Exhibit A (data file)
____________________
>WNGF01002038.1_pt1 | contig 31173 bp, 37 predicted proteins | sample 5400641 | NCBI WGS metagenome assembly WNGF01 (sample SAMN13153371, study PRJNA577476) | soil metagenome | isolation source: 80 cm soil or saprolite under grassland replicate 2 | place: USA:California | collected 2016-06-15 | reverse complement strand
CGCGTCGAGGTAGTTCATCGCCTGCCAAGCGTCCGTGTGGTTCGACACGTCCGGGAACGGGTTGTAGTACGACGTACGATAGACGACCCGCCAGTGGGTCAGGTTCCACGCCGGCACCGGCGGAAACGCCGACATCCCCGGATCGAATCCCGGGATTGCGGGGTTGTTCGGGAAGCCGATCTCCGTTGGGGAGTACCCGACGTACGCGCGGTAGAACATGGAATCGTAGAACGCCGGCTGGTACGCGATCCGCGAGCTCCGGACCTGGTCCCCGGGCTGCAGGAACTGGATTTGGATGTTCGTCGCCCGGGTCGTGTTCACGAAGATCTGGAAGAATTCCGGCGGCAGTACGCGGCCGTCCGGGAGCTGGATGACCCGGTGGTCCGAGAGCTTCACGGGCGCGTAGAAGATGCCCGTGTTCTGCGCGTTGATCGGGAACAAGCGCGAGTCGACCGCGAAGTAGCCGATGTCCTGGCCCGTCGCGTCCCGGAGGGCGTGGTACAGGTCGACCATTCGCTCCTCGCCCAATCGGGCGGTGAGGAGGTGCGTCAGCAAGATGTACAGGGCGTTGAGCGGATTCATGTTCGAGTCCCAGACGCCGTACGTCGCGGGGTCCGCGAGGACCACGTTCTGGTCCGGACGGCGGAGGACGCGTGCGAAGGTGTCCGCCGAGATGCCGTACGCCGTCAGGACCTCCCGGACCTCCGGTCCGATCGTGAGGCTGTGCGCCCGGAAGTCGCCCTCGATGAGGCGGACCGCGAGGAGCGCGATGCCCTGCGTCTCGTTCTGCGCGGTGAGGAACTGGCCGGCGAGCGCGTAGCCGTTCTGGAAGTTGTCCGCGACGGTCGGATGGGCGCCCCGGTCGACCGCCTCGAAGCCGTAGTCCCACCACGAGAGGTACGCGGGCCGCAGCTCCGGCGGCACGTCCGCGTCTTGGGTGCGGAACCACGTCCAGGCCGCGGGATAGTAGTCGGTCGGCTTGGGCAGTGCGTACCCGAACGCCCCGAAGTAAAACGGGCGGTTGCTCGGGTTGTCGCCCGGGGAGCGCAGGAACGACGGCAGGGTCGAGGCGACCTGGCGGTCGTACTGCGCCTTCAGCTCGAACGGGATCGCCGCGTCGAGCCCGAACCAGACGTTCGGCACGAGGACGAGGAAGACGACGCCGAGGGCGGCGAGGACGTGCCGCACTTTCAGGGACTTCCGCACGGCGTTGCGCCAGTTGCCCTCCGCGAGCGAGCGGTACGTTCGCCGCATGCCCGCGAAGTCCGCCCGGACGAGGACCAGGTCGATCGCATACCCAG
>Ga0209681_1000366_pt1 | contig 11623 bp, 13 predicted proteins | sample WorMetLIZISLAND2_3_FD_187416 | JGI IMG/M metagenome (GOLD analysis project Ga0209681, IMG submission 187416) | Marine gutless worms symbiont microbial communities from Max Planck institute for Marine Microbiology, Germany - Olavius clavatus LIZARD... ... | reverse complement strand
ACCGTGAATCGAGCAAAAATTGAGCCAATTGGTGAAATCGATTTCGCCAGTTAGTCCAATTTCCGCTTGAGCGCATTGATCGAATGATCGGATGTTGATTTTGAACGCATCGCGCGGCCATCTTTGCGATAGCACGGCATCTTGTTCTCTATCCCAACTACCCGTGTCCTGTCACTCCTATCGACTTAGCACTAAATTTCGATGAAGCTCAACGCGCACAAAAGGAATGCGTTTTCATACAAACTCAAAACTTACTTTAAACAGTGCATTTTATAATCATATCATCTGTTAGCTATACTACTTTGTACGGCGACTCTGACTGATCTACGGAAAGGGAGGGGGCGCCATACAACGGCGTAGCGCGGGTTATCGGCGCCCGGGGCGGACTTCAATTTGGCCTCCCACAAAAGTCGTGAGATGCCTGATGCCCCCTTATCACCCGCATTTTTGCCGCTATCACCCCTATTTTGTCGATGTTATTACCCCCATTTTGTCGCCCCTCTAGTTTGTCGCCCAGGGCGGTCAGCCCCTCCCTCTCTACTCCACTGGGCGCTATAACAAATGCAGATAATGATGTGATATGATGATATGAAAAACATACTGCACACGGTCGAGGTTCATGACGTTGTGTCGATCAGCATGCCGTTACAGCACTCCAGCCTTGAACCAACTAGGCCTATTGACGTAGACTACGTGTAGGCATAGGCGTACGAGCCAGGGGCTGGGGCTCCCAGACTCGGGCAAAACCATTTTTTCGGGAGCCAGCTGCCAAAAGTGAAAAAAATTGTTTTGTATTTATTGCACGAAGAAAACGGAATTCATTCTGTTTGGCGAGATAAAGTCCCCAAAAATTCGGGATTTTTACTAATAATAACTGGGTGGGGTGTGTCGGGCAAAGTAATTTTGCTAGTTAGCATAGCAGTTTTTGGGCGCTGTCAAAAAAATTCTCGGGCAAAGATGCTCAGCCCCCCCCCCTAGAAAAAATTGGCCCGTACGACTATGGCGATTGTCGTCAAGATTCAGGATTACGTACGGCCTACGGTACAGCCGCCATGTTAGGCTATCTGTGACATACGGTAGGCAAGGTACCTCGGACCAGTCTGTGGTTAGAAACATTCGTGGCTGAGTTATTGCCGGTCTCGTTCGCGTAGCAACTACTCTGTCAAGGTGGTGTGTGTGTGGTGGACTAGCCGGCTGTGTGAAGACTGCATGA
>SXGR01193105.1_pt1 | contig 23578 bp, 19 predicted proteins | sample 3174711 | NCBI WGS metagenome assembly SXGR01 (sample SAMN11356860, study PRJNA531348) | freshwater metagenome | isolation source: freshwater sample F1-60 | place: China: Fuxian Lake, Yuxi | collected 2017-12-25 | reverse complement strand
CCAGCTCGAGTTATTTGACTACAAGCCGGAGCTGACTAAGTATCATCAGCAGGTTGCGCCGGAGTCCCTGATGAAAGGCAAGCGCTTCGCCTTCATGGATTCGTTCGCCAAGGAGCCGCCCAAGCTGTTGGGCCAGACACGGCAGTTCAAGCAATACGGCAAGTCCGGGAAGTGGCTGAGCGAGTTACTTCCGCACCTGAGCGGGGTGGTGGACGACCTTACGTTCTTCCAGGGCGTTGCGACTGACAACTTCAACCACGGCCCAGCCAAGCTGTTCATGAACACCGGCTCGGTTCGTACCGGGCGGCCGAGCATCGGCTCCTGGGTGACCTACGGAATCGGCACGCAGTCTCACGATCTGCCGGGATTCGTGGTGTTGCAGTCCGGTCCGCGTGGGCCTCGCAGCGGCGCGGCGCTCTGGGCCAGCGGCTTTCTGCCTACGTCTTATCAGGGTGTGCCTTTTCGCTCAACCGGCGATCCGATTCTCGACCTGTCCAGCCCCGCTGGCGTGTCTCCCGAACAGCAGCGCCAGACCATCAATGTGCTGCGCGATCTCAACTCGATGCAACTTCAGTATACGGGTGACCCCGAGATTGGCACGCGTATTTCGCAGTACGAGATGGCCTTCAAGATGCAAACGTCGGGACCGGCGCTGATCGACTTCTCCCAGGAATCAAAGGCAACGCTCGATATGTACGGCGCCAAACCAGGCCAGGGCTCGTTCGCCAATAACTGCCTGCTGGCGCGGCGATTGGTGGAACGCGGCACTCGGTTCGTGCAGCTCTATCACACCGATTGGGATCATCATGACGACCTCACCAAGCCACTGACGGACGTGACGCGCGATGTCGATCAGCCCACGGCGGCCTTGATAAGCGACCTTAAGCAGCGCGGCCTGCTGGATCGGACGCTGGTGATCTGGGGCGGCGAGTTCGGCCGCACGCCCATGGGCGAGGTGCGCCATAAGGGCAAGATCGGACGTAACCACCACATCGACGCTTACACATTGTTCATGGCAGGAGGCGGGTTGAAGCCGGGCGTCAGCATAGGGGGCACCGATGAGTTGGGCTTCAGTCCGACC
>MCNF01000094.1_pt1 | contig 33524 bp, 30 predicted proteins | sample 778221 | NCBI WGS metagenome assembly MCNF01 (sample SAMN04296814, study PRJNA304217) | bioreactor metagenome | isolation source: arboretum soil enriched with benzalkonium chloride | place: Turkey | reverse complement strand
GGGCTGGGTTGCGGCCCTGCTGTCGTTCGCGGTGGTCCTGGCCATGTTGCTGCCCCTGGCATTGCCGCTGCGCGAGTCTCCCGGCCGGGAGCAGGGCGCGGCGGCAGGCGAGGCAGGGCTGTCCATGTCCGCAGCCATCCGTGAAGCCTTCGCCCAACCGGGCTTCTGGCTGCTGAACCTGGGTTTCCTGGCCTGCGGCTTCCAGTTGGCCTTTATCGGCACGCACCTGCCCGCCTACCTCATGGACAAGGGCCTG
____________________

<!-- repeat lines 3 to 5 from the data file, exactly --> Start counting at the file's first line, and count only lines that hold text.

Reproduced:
>Ga0209681_1000366_pt1 | contig 11623 bp, 13 predicted proteins | sample WorMetLIZISLAND2_3_FD_187416 | JGI IMG/M metagenome (GOLD analysis project Ga0209681, IMG submission 187416) | Marine gutless worms symbiont microbial communities from Max Planck institute for Marine Microbiology, Germany - Olavius clavatus LIZARD... ... | reverse complement strand
ACCGTGAATCGAGCAAAAATTGAGCCAATTGGTGAAATCGATTTCGCCAGTTAGTCCAATTTCCGCTTGAGCGCATTGATCGAATGATCGGATGTTGATTTTGAACGCATCGCGCGGCCATCTTTGCGATAGCACGGCATCTTGTTCTCTATCCCAACTACCCGTGTCCTGTCACTCCTATCGACTTAGCACTAAATTTCGATGAAGCTCAACGCGCACAAAAGGAATGCGTTTTCATACAAACTCAAAACTTACTTTAAACAGTGCATTTTATAATCATATCATCTGTTAGCTATACTACTTTGTACGGCGACTCTGACTGATCTACGGAAAGGGAGGGGGCGCCATACAACGGCGTAGCGCGGGTTATCGGCGCCCGGGGCGGACTTCAATTTGGCCTCCCACAAAAGTCGTGAGATGCCTGATGCCCCCTTATCACCCGCATTTTTGCCGCTATCACCCCTATTTTGTCGATGTTATTACCCCCATTTTGTCGCCCCTCTAGTTTGTCGCCCAGGGCGGTCAGCCCCTCCCTCTCTACTCCACTGGGCGCTATAACAAATGCAGATAATGATGTGATATGATGATATGAAAAACATACTGCACACGGTCGAGGTTCATGACGTTGTGTCGATCAGCATGCCGTTACAGCACTCCAGCCTTGAACCAACTAGGCCTATTGACGTAGACTACGTGTAGGCATAGGCGTACGAGCCAGGGGCTGGGGCTCCCAGACTCGGGCAAAACCATTTTTTCGGGAGCCAGCTGCCAAAAGTGAAAAAAATTGTTTTGTATTTATTGCACGAAGAAAACGGAATTCATTCTGTTTGGCGAGATAAAGTCCCCAAAAATTCGGGATTTTTACTAATAATAACTGGGTGGGGTGTGTCGGGCAAAGTAATTTTGCTAGTTAGCATAGCAGTTTTTGGGCGCTGTCAAAAAAATTCTCGGGCAAAGATGCTCAGCCCCCCCCCCTAGAAAAAATTGGCCCGTACGACTATGGCGATTGTCGTCAAGATTCAGGATTACGTACGGCCTACGGTACAGCCGCCATGTTAGGCTATCTGTGACATACGGTAGGCAAGGTACCTCGGACCAGTCTGTGGTTAGAAACATTCGTGGCTGAGTTATTGCCGGTCTCGTTCGCGTAGCAACTACTCTGTCAAGGTGGTGTGTGTGTGGTGGACTAGCCGGCTGTGTGAAGACTGCATGA
>SXGR01193105.1_pt1 | contig 23578 bp, 19 predicted proteins | sample 3174711 | NCBI WGS metagenome assembly SXGR01 (sample SAMN11356860, study PRJNA531348) | freshwater metagenome | isolation source: freshwater sample F1-60 | place: China: Fuxian Lake, Yuxi | collected 2017-12-25 | reverse complement strand